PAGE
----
Annabel - Now That We're Alive (Cover Artwork)
Staff Review


Now That We're Alive (2007)


Emo-tinged indie rock isn't exactly a strong suit of yours truly (and I'm certain this review will reflect that), but Annabel's latest EP, Now That We're Alive is an enjoyable sampling of it, despite some conventional sounds and themes.

The first impression upon hearing opener "Parade Rest" is how strong the production is. Every instrument here is clearly audible, but there's no superficial layer of glean over everything that would undoubtedly make the songs sound too polished. The production enhances the already warm sound of each instrument, including some downright passionate vocals surrounded by crashing drums, twinkling guitars and a powerful bass that oddly, seamlessly fits in. The a capella ending to the song feels a little drawn out, but not enough to ruin the song completely.

Annabel gets atmospheric on "Castles in the Air," with a spaced-out guitar sound reminiscent of early Jimmy Eat World. Rolling drums kick in halfway through, leading to what most would believe to be a huge, rocking payoff, but unfortunately the result is a tad underwhelming. The higher-pitched background vocals in the chorus are a nice touch, however. "Boquet Mines" has a real Britpop vibe going on, with some dynamic drumming and "ooh"s akin to something you'd hear from a band like Bloc Party. There's a certain earnesty behind the vocal approach here, though, which makes the song slightly more enjoyable than the description might sound.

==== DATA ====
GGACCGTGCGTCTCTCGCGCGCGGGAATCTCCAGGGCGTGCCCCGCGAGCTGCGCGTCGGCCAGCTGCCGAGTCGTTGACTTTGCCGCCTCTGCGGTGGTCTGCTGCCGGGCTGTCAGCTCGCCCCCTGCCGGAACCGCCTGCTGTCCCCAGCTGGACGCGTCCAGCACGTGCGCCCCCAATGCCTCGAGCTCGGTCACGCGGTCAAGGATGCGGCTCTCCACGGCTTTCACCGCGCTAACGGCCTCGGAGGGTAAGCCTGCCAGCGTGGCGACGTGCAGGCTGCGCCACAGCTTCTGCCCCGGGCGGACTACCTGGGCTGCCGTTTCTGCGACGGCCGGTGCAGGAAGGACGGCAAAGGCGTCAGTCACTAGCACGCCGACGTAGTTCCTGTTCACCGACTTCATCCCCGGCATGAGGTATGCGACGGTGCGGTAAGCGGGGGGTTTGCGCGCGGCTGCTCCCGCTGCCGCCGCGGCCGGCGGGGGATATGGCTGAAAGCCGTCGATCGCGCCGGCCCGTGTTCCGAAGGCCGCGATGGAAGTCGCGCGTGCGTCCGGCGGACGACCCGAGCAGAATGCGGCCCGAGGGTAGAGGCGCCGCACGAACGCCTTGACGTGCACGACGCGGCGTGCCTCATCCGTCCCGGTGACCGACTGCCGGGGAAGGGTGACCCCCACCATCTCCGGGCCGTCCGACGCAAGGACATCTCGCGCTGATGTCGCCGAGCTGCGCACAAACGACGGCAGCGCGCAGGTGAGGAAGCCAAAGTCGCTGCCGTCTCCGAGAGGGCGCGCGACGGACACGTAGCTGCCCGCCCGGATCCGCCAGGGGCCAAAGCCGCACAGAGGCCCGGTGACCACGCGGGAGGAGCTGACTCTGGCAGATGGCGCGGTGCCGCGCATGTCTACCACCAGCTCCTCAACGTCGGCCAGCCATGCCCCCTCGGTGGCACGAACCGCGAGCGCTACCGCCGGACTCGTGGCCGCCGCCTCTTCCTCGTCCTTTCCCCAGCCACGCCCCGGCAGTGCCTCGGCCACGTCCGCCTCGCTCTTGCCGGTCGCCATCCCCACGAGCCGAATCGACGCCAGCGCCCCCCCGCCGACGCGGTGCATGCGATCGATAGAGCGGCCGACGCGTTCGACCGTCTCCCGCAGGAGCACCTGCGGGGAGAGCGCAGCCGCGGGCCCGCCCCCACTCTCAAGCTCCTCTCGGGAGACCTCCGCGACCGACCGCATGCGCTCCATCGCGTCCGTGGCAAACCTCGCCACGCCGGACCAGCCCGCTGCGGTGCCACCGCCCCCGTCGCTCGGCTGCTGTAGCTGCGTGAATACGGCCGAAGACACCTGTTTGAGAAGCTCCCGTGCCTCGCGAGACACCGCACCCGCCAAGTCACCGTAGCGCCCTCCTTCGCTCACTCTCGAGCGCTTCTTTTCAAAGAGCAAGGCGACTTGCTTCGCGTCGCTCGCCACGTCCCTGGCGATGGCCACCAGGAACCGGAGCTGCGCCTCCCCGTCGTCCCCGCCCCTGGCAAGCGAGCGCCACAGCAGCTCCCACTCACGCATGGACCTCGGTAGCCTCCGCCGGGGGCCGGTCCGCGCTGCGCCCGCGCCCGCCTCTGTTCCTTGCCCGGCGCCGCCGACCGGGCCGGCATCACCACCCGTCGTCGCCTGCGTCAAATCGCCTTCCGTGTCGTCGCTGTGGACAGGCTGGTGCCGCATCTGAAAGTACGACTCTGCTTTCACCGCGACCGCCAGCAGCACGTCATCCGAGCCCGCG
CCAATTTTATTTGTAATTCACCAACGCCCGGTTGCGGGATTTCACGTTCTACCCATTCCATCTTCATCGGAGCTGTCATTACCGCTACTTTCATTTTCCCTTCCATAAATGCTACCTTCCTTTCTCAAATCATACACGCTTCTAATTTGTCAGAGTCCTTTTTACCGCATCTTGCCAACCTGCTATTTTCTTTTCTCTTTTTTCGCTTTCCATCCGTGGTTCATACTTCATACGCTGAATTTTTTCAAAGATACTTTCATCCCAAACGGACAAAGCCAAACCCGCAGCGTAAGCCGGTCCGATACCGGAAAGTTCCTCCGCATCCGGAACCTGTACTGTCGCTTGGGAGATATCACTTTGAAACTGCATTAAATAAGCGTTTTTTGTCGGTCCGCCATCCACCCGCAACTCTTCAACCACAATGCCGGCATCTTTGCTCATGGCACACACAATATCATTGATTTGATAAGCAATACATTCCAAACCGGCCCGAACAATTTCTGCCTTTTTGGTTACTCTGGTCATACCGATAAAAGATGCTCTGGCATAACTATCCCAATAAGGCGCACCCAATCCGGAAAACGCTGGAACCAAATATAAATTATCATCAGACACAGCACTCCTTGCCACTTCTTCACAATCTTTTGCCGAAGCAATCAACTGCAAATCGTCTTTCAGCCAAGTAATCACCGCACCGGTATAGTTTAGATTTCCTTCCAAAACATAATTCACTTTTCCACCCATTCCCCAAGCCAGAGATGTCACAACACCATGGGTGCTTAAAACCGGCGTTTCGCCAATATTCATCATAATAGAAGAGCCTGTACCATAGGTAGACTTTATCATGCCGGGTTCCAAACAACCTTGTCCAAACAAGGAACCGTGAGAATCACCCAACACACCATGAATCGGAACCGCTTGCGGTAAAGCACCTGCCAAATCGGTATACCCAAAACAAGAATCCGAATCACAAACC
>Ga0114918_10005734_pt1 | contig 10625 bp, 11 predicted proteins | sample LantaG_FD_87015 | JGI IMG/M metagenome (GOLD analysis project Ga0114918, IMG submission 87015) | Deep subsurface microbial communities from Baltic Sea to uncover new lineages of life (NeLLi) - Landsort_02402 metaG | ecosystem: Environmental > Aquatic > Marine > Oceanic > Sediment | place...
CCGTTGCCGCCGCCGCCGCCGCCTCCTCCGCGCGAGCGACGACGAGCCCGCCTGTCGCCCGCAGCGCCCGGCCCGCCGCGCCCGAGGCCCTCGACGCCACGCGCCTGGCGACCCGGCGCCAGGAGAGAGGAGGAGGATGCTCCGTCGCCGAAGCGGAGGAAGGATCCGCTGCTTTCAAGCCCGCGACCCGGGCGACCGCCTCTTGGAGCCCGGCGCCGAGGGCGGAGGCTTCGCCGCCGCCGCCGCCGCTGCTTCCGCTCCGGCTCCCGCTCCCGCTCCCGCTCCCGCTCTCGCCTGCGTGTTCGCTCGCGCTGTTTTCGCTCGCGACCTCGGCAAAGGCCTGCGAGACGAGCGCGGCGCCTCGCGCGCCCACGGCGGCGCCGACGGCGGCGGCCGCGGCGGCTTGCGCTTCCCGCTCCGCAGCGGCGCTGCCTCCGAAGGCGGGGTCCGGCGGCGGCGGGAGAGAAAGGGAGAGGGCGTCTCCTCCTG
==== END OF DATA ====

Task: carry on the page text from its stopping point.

"...And Elsewhere" showcases Annabel's more subdued side, and the results here are pretty strong. The quieter vocals mesh well with the softly galloping drums, and the simple keyboard part employed here really carries the song. Some "ahh"s are added for dramatic effect, and there's a solid guitar part that wraps up the song quite nicely.

Now That We're Alive comes to a close with "If The Accident Will," and it's exactly what a closer for this type of music should be -- ambitious, intense, and vast. The band utilizes a lot of group vocals here to great effect and the rhythm section is positively heavy, the drums crashing and the bass thundering. There's a 40-second fadeout to end the song and record that's, well, a tad long, but it hardly leaves behind a sour aftertaste.

I'd be lying if I told you this EP would get a ton of repeat listens from me, but it definitely ain't bad for what it is. If Annabel sticks around and churns out a full-length, I'll keep an open ear for it.